Tuesday, April 6, 2010

Cowboy's Third Season Post Mortem



If you have time, check out my guest blog about my horse, Cowboy, at GunDiva's site, Tales From the Trail. That's a fun idea, guest blogging, and she's always looking for more volunteers.

I refer to Cowboy as my MYEI (Make You Earn It) horse, and it's so, so true. My vet used to always say (to be kind), This one would survive in the wild. Cowboy was always thinking for himself.

My opinion is that MYEI horses have become that way from lack of trust. In Cowboy's case, the multiple homes, some early mishandling when his second owner kept him a stallion, but didn't know how to manage a stallion, and then the survival instincts kicked in. They may trust their last owner, but that doesn't mean they trust you. In their minds, not all humans are good, only some. For me, those early days of earning it are over and he has so much more trust--I'd like to think it is also correlating to others, or at least others here at my home. I really don't think he'd do well changing families.

My farrier was out yesterday (the man who really saved his life) and he was pounding a shoe over the old P3 fracture without Cowboy flinching, he stopped a moment and reflected on where we were when we started and where we are now.

He said, This horse was in so much pain when I first met him. I didn't know if I liked him. (Cowboy was a piss-ant that day, squirrely and pulled a plant out of my planter--a large day lily. It was quite a scene. His sweet personality definitely DID NOT shine through. The farrier was also new to Cowboy because we'd just moved here to Spokane, misdiagnosed fracture and all, and he'd been the top recommendation from our new vet.) The farrier had his arm around him, Cowboy's head was almost on the ground--like a big lap dog. Who me? Nah, I was never like that, was I?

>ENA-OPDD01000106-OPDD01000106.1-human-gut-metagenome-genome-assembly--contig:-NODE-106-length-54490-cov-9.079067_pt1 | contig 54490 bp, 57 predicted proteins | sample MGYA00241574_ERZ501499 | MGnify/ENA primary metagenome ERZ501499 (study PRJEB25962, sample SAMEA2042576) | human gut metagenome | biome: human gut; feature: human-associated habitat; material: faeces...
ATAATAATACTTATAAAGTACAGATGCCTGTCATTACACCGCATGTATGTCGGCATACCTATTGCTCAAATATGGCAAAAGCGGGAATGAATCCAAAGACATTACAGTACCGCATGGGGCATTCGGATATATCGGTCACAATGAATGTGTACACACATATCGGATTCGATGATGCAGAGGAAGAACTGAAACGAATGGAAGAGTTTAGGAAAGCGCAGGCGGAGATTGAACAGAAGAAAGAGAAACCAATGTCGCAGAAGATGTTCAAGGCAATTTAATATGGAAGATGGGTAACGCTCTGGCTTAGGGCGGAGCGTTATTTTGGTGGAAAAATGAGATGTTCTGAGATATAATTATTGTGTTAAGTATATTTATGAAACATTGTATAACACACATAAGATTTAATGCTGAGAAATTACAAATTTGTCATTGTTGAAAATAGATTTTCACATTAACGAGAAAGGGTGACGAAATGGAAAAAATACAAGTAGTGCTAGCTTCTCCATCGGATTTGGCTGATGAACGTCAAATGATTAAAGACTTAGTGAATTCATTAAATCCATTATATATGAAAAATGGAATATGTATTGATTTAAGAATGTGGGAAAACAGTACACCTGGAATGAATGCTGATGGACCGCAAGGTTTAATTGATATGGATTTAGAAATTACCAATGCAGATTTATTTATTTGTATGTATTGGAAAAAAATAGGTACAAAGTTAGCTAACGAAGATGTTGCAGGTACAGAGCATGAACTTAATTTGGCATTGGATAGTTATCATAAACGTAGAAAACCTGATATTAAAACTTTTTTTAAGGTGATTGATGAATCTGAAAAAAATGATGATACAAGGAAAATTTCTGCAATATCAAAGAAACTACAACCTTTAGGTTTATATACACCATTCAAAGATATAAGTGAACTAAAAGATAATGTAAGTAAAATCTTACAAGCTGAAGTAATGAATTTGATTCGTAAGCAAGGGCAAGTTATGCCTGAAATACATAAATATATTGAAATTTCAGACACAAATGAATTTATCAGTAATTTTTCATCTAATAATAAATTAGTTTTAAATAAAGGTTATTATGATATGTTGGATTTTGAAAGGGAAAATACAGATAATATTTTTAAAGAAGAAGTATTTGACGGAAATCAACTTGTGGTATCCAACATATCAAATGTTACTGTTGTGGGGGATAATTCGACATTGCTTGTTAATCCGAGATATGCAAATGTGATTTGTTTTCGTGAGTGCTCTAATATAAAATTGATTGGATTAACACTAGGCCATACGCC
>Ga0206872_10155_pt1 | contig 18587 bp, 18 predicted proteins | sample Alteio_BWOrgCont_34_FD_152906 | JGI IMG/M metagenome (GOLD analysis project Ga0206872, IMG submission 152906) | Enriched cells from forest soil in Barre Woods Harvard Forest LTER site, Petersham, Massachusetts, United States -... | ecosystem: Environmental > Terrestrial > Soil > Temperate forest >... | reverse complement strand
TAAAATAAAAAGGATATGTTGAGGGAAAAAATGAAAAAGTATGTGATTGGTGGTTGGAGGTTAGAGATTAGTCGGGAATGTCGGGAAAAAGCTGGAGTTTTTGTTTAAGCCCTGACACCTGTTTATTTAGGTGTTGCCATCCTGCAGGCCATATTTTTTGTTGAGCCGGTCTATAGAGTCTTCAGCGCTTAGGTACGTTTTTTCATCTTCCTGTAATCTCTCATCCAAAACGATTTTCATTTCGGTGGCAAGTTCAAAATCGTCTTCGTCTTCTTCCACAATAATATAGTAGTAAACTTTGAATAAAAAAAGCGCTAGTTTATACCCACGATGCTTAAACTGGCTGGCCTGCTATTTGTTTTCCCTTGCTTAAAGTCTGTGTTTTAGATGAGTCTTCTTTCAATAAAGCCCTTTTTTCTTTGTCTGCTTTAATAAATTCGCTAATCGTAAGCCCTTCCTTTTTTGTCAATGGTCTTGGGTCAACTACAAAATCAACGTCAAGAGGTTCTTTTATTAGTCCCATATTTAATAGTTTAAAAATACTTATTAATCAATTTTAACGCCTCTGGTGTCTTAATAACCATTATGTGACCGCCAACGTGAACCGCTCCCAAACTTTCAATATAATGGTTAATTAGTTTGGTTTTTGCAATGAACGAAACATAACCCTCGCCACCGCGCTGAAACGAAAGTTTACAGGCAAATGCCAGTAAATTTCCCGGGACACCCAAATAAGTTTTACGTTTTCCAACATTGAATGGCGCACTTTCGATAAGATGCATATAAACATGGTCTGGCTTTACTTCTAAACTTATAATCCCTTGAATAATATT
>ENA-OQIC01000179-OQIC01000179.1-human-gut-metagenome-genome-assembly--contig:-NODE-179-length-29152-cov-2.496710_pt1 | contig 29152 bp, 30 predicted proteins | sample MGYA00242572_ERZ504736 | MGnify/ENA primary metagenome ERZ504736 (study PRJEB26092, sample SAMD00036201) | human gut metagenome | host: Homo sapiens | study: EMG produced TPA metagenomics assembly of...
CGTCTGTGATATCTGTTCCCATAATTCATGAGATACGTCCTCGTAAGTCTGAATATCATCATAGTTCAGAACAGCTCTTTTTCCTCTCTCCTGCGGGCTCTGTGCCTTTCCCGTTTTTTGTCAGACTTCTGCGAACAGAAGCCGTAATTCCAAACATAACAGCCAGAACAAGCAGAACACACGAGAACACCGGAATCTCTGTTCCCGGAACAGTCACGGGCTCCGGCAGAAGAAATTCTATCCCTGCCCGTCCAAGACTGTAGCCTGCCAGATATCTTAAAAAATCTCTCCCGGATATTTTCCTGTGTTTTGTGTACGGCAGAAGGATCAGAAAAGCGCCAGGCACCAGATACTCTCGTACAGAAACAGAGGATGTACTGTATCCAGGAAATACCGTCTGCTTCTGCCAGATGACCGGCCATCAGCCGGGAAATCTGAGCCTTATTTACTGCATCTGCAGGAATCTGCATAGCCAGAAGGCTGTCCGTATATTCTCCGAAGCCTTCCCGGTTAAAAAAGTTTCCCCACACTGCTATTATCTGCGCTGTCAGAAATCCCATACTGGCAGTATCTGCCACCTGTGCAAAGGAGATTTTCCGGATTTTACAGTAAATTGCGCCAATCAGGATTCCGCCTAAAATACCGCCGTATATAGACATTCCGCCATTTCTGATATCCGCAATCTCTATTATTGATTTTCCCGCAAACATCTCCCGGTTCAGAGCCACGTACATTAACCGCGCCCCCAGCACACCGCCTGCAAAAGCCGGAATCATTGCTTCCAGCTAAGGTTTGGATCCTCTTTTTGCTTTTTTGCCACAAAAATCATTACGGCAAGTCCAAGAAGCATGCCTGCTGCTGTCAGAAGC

I told him what a gift it was to have had Cowboy for two riding seasons since the accident (what I refer to now as post mortem since he was scheduled to be euthanized) and to now be going into my third. I told him how Cowboy has reached his plateau in life--young enough to have the energy and smart enough to know better. The golden years for me and him. And then I said, overly optimistic, of course--I want him to be a grandkid's horse someday.

My farrier brought me back to reality by saying, be glad for every year we get. We've already got more than we figured.

But you know, I can't help being optimistic. He already defied the odds by living through that fracture and coming out sound. I have to believe he'll live to old age, too.

Cowboy has a low nicker, much lower than all the horses in the barn. Only Beautiful's is even close to it. When I go out to see him, he nickers for me every time as he stands alone (always alone) somewhere in the turnout. I know his greeting--I could pick it out from any herd.

That horse has my heart. I know this is Beautiful's blog--but she's the younger sister. Who, I should mention since I've brought her up, got a big compliment from the farrier yesterday. He didn't trim her, but she was turned out. He stopped on the way back to his pickup and watched her and said, That is not the scrawny little horse you brought here. She looks like a real horse now." So, hey, I'll take that compliment for her.

Happy Trails, everyone!